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Cast of Characters: Twelve women who were eyewitnesses, patrons, disciples and apostles

Before I could begin to write a novel set in a harmony of the Gospels, I needed to clarify the women who were followers of Jesus, eyewitnesses, patrons, disciples, and apostles.

"Forgotten Followers: From Broken to Bold, Book 1, is a biblical fiction. For the fiction, Mary of Clopas is portrayed as healing from trauma, while Joanna is overcoming racial imposter syndrome. Each woman who follows Jesus has personal challenges to overcome, to become whole and bold enough to obey what God calls them to do. Readers will come to know the following twelve women disciples:


Mara of Clopas: (Mara is a variation of Mary)

Facts:

Mary of Clopas was a follower of Jesus who cared for his needs and an eyewitness at his death, burial, and resurrection. The Bible refers to Mary of Clopas eight times:

  • Jesus's mother, his mother's sister, Mary the wife of Clopas, and Mary Magdalene near the cross (John 19:25), Some suggest that "mother's sister" is not an adjective for Mary of Clopas but possibly a placeholder for Salome, the mother of Zebedee's sons (Matthew 27:56)

  • Mary the mother of James and Joses at the cross (Matthew 27:56)

  • Mary the mother of James the Less and Joses at the cross (Mark 15:40)

  • Mary the mother of Joses saw the tomb where Jesus was laid (Mark 15:47)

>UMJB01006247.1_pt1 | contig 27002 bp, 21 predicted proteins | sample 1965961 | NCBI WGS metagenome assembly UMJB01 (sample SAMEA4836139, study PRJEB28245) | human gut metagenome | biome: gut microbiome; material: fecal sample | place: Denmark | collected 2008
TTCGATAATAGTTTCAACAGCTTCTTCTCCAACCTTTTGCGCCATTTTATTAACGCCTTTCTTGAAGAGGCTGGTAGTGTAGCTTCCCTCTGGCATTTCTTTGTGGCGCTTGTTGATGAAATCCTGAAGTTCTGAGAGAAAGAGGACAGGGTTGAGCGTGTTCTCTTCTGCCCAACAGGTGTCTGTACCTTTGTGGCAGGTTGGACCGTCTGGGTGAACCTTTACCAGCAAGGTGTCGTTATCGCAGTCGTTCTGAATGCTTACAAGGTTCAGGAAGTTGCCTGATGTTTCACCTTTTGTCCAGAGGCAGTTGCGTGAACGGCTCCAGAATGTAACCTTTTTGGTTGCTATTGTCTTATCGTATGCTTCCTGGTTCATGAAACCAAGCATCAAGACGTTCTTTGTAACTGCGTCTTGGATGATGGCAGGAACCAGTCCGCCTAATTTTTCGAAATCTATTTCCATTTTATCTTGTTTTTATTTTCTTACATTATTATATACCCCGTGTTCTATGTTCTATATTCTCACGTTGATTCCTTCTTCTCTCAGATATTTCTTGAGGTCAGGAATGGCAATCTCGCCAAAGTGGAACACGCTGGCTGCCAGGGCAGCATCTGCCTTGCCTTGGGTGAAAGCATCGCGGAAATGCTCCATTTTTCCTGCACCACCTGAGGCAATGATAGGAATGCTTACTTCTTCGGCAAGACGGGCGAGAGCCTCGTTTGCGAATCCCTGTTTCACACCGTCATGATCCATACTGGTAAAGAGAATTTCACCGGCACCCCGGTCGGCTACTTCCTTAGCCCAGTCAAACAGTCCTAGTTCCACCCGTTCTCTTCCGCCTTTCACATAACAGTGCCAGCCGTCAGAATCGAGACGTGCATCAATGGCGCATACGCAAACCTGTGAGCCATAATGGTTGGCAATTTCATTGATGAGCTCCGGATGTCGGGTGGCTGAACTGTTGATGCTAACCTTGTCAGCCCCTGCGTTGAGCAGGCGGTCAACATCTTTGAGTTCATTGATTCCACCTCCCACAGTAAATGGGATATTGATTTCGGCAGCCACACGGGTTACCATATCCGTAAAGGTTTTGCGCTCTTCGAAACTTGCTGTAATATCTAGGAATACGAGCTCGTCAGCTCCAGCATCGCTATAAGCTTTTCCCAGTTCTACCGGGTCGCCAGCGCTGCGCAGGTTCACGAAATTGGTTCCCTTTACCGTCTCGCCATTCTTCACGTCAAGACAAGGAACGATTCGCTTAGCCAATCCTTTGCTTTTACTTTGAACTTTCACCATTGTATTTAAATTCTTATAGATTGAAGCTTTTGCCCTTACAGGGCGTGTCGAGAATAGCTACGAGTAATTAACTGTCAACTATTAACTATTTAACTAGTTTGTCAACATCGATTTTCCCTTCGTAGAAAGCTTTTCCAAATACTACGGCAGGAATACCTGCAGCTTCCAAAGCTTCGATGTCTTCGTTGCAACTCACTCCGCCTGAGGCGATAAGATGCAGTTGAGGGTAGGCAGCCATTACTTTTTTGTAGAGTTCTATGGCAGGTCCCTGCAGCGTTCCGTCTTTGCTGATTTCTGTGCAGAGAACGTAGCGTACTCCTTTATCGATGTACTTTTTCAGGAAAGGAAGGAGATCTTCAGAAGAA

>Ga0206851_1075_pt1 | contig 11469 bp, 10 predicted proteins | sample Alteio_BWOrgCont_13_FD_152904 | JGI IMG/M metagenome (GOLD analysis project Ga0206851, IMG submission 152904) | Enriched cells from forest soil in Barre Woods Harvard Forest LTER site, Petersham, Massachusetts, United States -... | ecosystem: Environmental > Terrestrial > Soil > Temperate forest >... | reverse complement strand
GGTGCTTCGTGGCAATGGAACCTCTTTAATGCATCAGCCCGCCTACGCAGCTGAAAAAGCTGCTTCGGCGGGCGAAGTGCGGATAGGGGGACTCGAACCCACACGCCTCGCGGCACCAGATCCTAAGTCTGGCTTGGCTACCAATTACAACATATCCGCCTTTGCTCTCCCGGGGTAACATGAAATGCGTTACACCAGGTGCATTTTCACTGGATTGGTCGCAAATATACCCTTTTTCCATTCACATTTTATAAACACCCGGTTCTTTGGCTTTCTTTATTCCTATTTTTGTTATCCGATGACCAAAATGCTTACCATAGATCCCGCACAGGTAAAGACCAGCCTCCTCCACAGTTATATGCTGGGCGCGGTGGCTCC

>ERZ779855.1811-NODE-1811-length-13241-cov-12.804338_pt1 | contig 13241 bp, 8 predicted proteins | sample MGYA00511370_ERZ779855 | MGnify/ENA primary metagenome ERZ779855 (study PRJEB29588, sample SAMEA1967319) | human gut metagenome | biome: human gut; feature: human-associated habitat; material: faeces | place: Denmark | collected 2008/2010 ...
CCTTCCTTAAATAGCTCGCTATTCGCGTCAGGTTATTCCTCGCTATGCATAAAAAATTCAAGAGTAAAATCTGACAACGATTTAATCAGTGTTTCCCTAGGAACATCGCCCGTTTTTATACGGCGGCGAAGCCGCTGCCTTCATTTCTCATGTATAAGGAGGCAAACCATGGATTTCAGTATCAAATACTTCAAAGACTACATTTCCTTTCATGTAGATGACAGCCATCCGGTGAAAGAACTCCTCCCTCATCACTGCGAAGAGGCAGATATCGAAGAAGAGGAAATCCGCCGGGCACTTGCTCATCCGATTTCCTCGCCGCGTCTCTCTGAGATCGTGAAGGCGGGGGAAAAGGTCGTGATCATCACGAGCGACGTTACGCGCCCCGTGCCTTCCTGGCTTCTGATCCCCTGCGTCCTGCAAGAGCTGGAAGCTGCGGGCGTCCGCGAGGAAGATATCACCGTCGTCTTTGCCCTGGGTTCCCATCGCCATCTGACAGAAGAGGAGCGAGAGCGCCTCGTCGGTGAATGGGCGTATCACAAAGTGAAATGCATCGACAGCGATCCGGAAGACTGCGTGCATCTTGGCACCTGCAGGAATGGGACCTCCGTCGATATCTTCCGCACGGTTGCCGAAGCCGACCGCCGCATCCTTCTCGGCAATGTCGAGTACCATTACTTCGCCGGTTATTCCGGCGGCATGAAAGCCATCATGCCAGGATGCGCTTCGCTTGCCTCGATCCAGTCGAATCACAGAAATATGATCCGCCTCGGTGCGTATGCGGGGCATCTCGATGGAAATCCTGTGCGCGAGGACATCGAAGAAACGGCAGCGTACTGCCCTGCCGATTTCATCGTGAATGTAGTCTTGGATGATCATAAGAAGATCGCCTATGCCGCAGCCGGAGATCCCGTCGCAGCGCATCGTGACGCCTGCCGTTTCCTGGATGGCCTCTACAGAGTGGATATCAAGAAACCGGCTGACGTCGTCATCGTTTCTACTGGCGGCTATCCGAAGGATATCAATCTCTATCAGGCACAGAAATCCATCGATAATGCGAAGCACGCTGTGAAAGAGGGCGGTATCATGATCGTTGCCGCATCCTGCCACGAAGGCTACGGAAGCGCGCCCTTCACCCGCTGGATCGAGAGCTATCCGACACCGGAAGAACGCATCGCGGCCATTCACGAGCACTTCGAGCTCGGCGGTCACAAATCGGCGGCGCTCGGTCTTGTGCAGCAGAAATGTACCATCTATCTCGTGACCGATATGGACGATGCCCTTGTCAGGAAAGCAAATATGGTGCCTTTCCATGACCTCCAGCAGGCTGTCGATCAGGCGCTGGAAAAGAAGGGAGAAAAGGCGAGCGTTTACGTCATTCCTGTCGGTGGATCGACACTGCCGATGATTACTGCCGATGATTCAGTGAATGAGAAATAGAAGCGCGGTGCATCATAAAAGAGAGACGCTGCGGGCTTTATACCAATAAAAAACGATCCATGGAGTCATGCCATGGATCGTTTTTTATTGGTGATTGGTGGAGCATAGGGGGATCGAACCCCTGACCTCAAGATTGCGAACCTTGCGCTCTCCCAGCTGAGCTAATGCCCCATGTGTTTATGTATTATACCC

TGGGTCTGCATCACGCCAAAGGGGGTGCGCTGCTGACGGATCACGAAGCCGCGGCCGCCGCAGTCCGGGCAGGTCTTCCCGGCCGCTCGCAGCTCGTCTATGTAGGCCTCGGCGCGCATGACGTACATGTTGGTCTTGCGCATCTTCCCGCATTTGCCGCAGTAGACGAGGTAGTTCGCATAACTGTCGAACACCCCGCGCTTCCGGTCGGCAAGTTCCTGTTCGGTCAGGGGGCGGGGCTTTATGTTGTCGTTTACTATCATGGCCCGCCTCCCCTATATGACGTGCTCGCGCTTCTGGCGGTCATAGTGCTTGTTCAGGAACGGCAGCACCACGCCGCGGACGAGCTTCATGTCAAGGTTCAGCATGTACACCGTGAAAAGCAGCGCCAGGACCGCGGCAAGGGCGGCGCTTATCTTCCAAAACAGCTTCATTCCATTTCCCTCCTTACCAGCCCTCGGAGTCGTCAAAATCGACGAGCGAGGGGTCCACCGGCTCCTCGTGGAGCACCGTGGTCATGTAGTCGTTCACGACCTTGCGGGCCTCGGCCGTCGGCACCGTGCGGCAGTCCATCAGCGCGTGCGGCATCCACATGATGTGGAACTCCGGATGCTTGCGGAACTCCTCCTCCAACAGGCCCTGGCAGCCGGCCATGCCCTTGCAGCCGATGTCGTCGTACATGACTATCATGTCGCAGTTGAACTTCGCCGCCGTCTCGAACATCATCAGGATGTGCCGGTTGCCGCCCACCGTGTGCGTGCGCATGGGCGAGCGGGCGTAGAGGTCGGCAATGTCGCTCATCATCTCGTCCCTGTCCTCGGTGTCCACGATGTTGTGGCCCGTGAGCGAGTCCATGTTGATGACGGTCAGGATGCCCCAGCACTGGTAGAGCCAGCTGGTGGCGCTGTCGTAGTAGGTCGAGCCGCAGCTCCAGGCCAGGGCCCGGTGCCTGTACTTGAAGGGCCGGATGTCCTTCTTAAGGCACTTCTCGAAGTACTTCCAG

• the other Mary and Mary Magdalene sitting opposite the tomb at Jesus's burial (Matthew 27:61, Luke 23:55)

  • the other Mary went to the tomb, saw angels who said he had risen and saw Jesus on the road (Matthew 28:1-10)

  • Mary, the mother of James, went to the tomb and saw an angel who told them to tell the disciples but they were too afraid (Mark 16:1-8)

  • Mary, the mother of James, went to the tomb, saw angels and reported back to the disciples (Luke 24:1-10). Some suggest that this "mother of James" could also refer to Jesus's mother and to Zebedee's wife since they also had a son named James.


Mary of Clopas may also be included when Clopas walks with a companion on the way to Emmaus (Mark 16:12, Luke 24:13-32).


The variety of names for Mary of Clopas may have contributed to the diminished remembrance of her and her role as a disciple and apostle. Let's look briefly at the James referred to in the above verses. This James is always distinct from James, the son of Zebedee, brother of John, sometimes called Apostle James the Great. Herod Agrippa killed James, the son of Zebedee and brother of John, by the sword (Acts 12).